The hidden social, environmental and health costs of the energy and transport sectors is equal to more than a quarter of the globe’s entire economic output, new research from the University of Sussex Business School and Hanyang University has revealed.
According to analysis conducted by Professor Benjamin K. Sovacool and Professor Jinsoo Kim, the combined externalities for the energy and transport sectors worldwide is an estimated average of $24.662 trillion – the equivalent to 28.7 per cent of global Gross Domestic Product.
The study found that the true cost of coal should be more than twice as high as current prices when factoring in the currently unaccounted financial impact of externalities such as climate change, air pollution and land degradation.
The study authors note that the research highlights the market failure of the world’s energy systems. Factoring in their true costs by including social costs almost equal to production costs, would make many fossil-fuelled and nuclear power stations economically unviable, the research which was recently published in the journal Energy Research & Social Science found. Even wind, solar, hydro, and other renewable energy systems have their own hidden costs.
Benjamin K. Sovacool, Professor of Energy Policy in the Science Policy Research Unit (SPRU) at the University of Sussex Business School, said: “Our research has identified immense hidden costs that are almost never factored into the true expense of driving a car or operating a coal-powered power station. Including these social costs would dramatically change least-cost planning processes and integrated resource portfolios that energy suppliers and others depend upon.”
“It is not that these costs are never paid by society, they are just not reflected in the costs of energy. And unfortunately these hidden costs are not distributed equally or fairly,” Professor Sovacool said.
“The most affected parties are under-represented in the marketplace, and have external costs imposed upon them, whether that be the families forced to live in areas of highest air pollution and toxicity because they have no other choice, to the inhabitants of low-lying island states such as the Maldives or Vanuatu who are threatened most immediately by rising sea levels.”
Professor Jinsoo Kim, from the Department of Earth Resources and Environmental Engineering at Hanyang University, commented: “Our study clearly reveals oil, coal, and waste in electricity portfolios generate far more externalities than alternative sources of supply. If you factored in the true cost of fossil fuels, the multi-national giants that dominate this sector would be huge loss-making operations. Instead, it is left to society and government to pick up the considerable bill.”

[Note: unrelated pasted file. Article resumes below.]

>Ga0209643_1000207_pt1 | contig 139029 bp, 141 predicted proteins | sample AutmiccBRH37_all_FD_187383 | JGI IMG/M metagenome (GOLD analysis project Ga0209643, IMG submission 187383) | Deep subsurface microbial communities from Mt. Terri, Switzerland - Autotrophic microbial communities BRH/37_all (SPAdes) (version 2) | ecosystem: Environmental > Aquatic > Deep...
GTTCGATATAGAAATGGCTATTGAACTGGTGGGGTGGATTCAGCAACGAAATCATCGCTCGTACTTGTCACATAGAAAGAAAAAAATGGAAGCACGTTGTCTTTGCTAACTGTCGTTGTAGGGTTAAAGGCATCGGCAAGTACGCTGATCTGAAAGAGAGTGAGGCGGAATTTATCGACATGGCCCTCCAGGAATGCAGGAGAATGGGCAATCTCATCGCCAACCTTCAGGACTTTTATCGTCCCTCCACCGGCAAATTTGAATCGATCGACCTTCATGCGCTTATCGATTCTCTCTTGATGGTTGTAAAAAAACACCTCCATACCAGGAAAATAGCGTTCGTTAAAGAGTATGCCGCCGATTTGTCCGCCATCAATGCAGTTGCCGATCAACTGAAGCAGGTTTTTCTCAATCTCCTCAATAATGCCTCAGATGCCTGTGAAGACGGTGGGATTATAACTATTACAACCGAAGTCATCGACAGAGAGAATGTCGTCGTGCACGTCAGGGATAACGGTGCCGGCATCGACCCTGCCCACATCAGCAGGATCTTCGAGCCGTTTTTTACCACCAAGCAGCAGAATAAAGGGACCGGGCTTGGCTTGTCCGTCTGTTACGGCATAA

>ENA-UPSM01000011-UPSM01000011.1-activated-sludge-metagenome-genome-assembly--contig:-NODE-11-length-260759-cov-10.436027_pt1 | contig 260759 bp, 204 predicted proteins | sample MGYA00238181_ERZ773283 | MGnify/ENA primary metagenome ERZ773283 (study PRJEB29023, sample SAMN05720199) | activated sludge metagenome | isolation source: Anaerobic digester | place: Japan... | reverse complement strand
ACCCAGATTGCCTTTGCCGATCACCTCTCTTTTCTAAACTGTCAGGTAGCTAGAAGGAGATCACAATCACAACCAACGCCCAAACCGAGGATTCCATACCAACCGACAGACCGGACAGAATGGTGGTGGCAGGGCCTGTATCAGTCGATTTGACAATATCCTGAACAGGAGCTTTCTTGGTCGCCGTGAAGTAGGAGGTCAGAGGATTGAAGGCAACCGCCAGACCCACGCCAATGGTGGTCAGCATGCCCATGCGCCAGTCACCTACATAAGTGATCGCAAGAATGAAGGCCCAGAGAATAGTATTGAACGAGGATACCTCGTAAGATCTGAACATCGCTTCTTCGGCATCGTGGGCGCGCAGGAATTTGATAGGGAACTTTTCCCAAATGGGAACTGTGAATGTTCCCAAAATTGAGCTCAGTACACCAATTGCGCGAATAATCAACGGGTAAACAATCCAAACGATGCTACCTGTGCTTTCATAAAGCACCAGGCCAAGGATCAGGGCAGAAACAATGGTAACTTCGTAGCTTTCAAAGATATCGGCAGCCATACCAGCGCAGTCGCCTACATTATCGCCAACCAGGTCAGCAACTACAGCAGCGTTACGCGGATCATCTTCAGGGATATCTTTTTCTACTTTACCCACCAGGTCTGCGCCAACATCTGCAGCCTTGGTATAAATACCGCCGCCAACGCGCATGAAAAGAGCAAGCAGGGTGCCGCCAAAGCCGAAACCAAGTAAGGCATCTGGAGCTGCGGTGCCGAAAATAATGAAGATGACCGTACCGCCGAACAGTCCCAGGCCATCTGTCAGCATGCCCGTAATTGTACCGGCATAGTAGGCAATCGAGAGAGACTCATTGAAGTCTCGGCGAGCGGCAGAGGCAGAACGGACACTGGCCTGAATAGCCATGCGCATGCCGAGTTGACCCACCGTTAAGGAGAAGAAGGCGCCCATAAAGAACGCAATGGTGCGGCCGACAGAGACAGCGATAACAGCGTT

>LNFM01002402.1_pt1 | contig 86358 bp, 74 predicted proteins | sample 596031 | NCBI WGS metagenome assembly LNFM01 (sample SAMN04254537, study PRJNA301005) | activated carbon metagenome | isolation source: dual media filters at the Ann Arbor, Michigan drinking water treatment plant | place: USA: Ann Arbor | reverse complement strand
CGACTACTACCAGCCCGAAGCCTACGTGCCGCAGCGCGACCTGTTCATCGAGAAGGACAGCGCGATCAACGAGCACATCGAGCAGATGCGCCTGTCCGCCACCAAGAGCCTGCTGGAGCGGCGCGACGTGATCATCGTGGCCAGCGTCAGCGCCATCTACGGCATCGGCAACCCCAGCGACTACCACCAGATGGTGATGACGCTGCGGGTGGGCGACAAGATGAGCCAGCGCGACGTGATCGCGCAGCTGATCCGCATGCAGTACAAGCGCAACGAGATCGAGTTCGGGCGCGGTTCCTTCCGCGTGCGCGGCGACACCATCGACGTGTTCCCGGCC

The researchers sought to find the range and scope of externalities, e.g. the unexpected costs or benefits resulting from economic activity that affects people other than those engaged in that activity for which there’s no proper compensation, associated with electricity supply, energy efficiency, and transport.
To do so, they conducted a meta-analysis and research synthesis of 139 studies with 704 distinct estimates of externalities: 83 studies (with 318 observations) for electricity supply, 13 studies (with 13 observations) for energy efficiency, and 43 studies (with 373 observations) for transport.
They discovered that coal accounts for by far the largest share of energy externalities ($4.78 trillion, or 59 per cent) followed by oil (more than $2 trillion, 26 per cent) and gas ($552 billion, or 7 per cent) across the four largest energy markets of China, Europe, India, and the United States.
The study found coal to have about three times as many negative externalities as solar PV, five times as many as wind energy, and 155 times as many as geothermal energy.
The researchers found that the externalities of coal amounted to 14.5 ¢/kWh compared to its levelised cost of energy (LCOE) of between 6.6 to 15.2 ¢/kWh. Similarly, natural gas combined cycle turbines has externalities of 3.5¢ and an LCOE of 4.4 to 6.8 ¢/kWh.
Professor Sovacool said: “The challenge is for policymakers, regulators, and planners to ensure that electricity and transport markets function as they should and accurately price the trillions of dollars in external costs that the energy and mobility industries surreptitiously shift to society currently.”
“At the moment, consumers have become shielded from the true costs of energy extraction, conversion, supply, distribution or use, which means the immense ecological or community impacts of our existing systems becomes far less discernible. The fundamental policy question is whether we want global markets that manipulate the presence of externalities to their advantage, or a policy regime that attempts to internalise them.”
Professor Kim added: “Our findings are timely and we hope it will help inform the design of Green New Deals or post-pandemic COVID-19 recovery packages around the world.”
“Some of the most important commonalities of many stimulus packages have been bailouts for the fossil fuel, automotive and aeronautic industries but a global and national recovery may not be sustainable if the true cost of these industries is not correctly factored in.”